Organized crime groups in Italy are notorious for excavating, selling, and stealing cultural objects since Italy unfortunately does not have sufficient resources to monitor the vast number of archaeological sites in the country. Tomb raiders, or tombaroli, often provide countless items to intermediaries, including restorers and other agents, who facilitate the supply of plundered goods to local and international buyers. One of the most infamous smugglers of Italian heritage is an antiquities dealer named Giacomo Medici. Medici became active during the 1960s, which is widely recognized as one of the worst decades for archaeological looting in Italy. During nearly 40 years, Medici and his associates laundered stolen artifacts through unscrupulous dealers and major auction houses, including Sotheby’s and Christie’s. The items were then sold to private collectors and museums around the world, including the Getty Museum in Los Angeles and the Metropolitan Museum in New York. Authorities eventually raided Medici’s freeport warehouse in Switzerland and found binders and boxes containing thousands of photographs of looted antiquities before and after they were cleaned and repaired to appear legitimate – a veritable treasure trove of evidence. Thanks to these records, and the persistence of the Italian police, items such as the Euphronios Krater were recovered and returned to Italy. Medici was arrested in 1997 and sentenced to prison and a 10 million euro fine in 2004. This was the largest penalty ever issued for an antiquities-related crime in Italy.

Illicit trafficking of cultural property has produced disastrous effects at national and international levels. It strips populations of their cultural heritage, displaces unique objects that provide us with a better understanding of history, damages the archaeological record and social context of objects, and destroys sacred monuments and sites, depriving generations of people access to this material. Increasingly during the last two decades, illicit trafficking has also been used to finance terrorism. In a 2015 Resolution, the Security Council of the United Nations acknowledged that terrorist and organized crime groups generate income from trafficking cultural heritage, using funds to support their recruitment efforts and organize their attacks. It is important to note that these sales do not only occur on the black market; certain criminals are experienced in exploiting loopholes within the legitimate art market as well. This means that good faith purchasers may have unwittingly contributed to terrorist financing.

The sale of art and antiquities is further prone to money laundering, the process of making illegally-gained proceeds appear legal. Observers often describe the art market as “opaque” due to its lack of uniform regulations and the frequency of international transactions. Provenance information for antiquities has often been lost over time, making it easier for the sales of such artifacts to go unnoticed or for intermediaries to alter details, making it seem as though items were in reputable or private hands rather than looted. In addition, the global art world generates tens of billions of dollars every year and not all transactions are recorded. Buyers and sellers often wish to remain anonymous (this can be for legitimate reasons, including security and safety of the artifacts), making provenance even more difficult to trace. Art sales also tend to occur via middlemen, which assists art market participants in remaining anonymous. Further, the lack of concrete information as to the provenance of antiquities may allow looters and related actors to claim good faith or ignorance about the illicit removal of stolen goods. The European Union (EU) and the UK’s latest anti-money regulations for art transactions are encouraging steps towards the creation of better transparency in the art market, although this is not a complete solution to the problem.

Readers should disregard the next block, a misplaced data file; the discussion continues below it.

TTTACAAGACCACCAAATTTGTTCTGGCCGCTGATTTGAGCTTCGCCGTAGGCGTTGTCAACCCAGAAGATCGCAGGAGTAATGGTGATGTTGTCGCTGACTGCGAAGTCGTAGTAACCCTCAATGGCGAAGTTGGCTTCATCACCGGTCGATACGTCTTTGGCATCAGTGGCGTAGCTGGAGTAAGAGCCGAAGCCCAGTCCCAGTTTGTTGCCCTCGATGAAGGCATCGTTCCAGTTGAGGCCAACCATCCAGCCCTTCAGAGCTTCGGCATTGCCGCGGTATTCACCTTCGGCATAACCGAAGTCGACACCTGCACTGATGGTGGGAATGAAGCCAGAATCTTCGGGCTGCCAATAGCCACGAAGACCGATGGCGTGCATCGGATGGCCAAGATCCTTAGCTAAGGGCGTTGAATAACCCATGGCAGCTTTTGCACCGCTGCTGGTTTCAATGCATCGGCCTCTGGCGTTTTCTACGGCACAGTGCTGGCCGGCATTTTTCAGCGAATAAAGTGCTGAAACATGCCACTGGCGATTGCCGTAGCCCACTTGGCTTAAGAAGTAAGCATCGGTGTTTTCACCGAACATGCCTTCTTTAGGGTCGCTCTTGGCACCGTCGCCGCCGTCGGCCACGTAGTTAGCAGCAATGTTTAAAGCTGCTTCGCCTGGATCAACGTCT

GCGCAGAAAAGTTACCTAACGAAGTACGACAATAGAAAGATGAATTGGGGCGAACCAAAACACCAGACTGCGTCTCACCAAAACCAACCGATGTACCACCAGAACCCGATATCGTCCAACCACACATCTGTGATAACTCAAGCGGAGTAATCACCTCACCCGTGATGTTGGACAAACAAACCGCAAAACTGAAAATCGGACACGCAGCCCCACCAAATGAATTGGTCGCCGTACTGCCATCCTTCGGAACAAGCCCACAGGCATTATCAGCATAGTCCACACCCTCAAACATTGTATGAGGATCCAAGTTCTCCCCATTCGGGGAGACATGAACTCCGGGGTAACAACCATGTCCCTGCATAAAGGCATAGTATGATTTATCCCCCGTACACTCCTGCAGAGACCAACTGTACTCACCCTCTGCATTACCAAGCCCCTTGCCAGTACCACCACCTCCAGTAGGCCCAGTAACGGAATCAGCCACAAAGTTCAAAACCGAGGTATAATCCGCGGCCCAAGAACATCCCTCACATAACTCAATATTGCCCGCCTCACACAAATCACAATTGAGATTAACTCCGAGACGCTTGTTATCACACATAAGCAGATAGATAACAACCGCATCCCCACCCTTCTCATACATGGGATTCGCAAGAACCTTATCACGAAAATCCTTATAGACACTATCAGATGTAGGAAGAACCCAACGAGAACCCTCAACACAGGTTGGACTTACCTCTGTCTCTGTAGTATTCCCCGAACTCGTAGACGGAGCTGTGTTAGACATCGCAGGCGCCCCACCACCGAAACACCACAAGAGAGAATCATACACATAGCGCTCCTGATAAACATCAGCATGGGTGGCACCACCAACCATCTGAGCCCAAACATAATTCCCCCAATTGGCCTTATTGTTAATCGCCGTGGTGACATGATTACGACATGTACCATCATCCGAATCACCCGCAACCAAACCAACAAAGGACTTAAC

The popularity of internet sales has also made it easier to market stolen or looted cultural property. Platforms such as WhatsApp, Amazon, eBay and Facebook are often cited as active outposts in the grey market of cultural heritage. eBay is especially known for selling fake antiquities. These websites operate around the world and, given the number of items that are sold on their platforms, it is almost impossible for them to monitor their users’ activities and effectively regulate them. In fact, these websites tend to place due diligence requirements on their users. eBay’s policies around the sale of artifacts hope to educate users about the laws and regulations that apply to the sale of antiquities, and warn sellers about the legal consequences of selling fake or looted artifacts. Facebook also instituted a ban on marketplace groups specializing in antiquities trafficking in 2020 after independent research groups illustrated the gravity of the situation. Ultimately, the online market must be guarded by national law enforcement authorities. In that sense, long-term investigations in the United States and in Europe have led to the seizure of stolen antiquities by tracking sellers’ online profiles.

Calling attention to the illicit trafficking of cultural property and the ways the legitimate market is being exploited is not only important for the countries from where such items originate, but for all humanity. Cultural heritage is a finite resource that must be protected and contextualized for future generations. In particular, Italy’s ancient and influential culture and monuments are unique witnesses of our history and shared humanity.

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Cite this page as: The American Institute for Roman Culture, “The Illicit Trafficking of Cultural Goods: A Long and Ignoble History” Ancient Rome Live/Amineddoleh & Associates LLC. Last modified 07/12/2021. https://ancientromelive.org/the-illicit-trafficking-of-cultural-goods-a-long-and-ignoble-history/